International welcome for talks announcement

[TamilNet, Friday, 16 August 2002, 12:12 GMT]
(News Feature) The United States, Britain and Japan this week welcomed the announcement that the Sri Lankan government and the Liberation Tigers will commence direct talks in Thailand in mid-September. The governments also strongly endorsed the Norwegian facilitated peace process and applauded the efforts by all sides to end Sri Lanka’s protracted conflict.

"The United States welcomes the announcement by Norway that talks between the Sri Lankan Government and the Tamil Tigers will take place in Thailand in mid-September," Deputy State Department Spokesman Philip Reeker told reporters Thursday.

"We strongly support the process underway in Sri Lanka with the help of Norwegian mediation to restore peace in the country," he added.

Welcoming the ceasefire in effect in Sri Lanka "after almost twenty years of conflict", Mr. Reeker said: "a political solution to the conflict in Sri Lanka which maintains the country's territorial integrity would be welcome by the international community, including the United States, and we urge all parties to continue to work toward that goal."

Japan also welcomed the announcement of talks and said it strongly hoped that both parties will maintain their commitment to a permanent settlement and engage in sincere discussion to achieve a lasting peace, a statement issued Thursday by Japanese Foreign Minister Yoriko Kawaguchi and quoted by Sri Lankan state media said.

"It is a strong desire of the Government of Japan that the Government of Sri Lanka and the LTTE will reach a final agreement," Kawaguchi added.

He pledged continued assistance for humanitarian projects in the North-East and stressed that Japan will spare no efforts to contribute to the reconstruction and rehabilitation of those areas once durable peace is achieved.

British Foreign Office Minister Peter Hain said Thursday: "I welcome the announcement that the Sri Lankan government and the LTTE have agreed to begin peace talks."

"Direct talks between the two parties is a significant step forward and has our full backing," Mr. Hain said. "I applaud the considerable progress made towards a peaceful settlement of the conflict in Sri Lanka, and urge both sides to continue their efforts to ensure that talks start."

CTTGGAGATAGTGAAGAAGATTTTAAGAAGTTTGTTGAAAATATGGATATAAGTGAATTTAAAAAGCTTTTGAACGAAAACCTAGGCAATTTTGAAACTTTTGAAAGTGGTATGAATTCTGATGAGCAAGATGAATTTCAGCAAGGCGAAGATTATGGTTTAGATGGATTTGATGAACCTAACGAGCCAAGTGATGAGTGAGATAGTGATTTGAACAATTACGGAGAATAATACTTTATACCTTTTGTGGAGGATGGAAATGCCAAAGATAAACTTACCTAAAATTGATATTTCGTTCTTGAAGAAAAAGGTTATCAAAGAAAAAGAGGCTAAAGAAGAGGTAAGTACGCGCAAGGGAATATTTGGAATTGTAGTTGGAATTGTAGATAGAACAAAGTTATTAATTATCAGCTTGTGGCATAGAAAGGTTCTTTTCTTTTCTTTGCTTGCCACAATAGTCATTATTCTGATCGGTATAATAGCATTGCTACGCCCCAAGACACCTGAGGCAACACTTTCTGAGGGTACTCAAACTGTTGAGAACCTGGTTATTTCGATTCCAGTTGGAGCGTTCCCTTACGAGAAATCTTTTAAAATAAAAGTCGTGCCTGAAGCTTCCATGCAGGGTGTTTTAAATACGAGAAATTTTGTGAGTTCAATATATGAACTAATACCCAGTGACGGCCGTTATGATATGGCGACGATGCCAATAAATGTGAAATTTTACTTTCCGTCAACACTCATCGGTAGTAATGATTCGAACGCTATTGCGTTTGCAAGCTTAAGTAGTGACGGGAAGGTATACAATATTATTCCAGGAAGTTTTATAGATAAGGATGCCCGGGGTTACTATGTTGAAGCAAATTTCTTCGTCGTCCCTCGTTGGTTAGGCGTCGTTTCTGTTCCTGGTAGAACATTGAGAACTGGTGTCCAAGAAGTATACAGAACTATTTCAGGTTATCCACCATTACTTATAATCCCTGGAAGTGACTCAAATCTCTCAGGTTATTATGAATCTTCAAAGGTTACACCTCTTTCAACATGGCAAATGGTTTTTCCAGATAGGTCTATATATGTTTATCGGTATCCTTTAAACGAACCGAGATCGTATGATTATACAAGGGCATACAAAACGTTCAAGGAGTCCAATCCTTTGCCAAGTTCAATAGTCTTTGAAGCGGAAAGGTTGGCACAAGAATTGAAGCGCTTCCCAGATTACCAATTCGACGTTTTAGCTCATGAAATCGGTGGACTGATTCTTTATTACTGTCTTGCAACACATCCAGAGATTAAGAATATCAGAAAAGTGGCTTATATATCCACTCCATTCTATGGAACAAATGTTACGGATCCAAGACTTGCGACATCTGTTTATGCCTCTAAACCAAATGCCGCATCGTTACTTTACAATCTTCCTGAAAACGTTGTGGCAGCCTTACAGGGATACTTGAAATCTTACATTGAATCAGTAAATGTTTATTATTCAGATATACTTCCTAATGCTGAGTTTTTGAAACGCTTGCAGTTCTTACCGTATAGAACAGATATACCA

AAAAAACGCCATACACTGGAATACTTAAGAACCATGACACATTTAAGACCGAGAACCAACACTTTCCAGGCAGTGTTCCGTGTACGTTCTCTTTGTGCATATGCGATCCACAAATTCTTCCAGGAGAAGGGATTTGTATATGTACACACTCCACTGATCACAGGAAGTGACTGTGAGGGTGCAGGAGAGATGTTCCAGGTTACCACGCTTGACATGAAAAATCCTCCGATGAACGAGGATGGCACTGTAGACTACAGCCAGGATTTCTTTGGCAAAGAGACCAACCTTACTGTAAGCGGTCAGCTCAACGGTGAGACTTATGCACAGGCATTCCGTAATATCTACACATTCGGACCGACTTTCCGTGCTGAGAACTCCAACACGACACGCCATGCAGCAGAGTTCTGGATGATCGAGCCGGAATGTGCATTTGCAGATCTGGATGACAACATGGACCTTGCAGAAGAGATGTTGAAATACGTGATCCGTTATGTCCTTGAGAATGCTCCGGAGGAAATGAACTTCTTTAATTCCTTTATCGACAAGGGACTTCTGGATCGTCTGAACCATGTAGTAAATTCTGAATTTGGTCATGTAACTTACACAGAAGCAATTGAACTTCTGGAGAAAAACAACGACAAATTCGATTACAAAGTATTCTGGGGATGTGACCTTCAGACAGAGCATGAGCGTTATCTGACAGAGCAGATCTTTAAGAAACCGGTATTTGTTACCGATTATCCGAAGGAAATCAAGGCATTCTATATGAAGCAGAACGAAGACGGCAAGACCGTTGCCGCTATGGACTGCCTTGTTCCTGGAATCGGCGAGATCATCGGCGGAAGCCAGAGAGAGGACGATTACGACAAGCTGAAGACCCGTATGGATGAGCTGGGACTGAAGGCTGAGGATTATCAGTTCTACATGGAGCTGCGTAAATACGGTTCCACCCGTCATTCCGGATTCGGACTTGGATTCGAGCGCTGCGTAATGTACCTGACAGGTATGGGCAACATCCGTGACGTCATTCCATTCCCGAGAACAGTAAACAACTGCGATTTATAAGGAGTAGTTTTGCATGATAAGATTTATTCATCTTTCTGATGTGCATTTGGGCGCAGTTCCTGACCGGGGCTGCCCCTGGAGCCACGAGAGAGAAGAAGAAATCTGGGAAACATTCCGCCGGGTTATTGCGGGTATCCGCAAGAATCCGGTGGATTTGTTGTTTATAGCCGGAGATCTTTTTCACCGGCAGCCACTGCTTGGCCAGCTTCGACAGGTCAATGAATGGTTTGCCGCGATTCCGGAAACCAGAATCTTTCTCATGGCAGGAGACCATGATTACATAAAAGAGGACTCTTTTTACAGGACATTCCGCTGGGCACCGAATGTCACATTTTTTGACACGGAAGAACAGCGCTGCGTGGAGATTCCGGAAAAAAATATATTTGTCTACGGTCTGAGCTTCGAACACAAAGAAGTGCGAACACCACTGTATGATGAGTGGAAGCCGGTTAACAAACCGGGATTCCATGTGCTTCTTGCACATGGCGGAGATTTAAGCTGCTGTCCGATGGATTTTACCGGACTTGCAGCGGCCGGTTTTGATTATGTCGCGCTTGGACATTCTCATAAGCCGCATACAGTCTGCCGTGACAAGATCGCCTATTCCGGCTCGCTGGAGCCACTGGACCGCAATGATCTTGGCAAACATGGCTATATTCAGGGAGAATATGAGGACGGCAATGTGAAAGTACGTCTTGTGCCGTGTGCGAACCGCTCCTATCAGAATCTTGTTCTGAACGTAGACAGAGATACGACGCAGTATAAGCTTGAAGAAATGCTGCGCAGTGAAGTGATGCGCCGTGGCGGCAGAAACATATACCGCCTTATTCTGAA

"I pay tribute to both sides for the hard work they have undertaken to bring this about, and to the Norwegians for the important role they have played in facilitating these talks," Mr. Hain said.

"We continue to encourage both sides to work towards a negotiated settlement that meets the aspirations of all communities," said Mr. Hain, who was two years ago bitterly criticised by former Sri Lankan Foreign Minister Lakshman Kadirgamar for his comments on the island’s ethnic conflict.

At the time, Mr. Hain, on his first visit to Sri Lanka said "whilst a Tamil [state] constitutionally split from the rest of the island will not receive recognition by Europe, the USA or indeed India, the principle of self-determination and control over most if not all the key policies affecting daily life would be supported by the international community."

But Mr. Kadirgamar rejected the suggestion, saying "I take rather strong exception to that statement. ... I do not see any reason whatsoever, why we should confer, on anybody in Sri Lanka, on any minority, the right to self determination."

"I do not welcome statements made by people outside the country, even though they come from very friendly countries, prescribing remedies for our problem," Mr. Kadirgamar said further. "I find some of these remedies are very academic. They are based on the experiences of the other parts of the world which do not necessarily relate to us."


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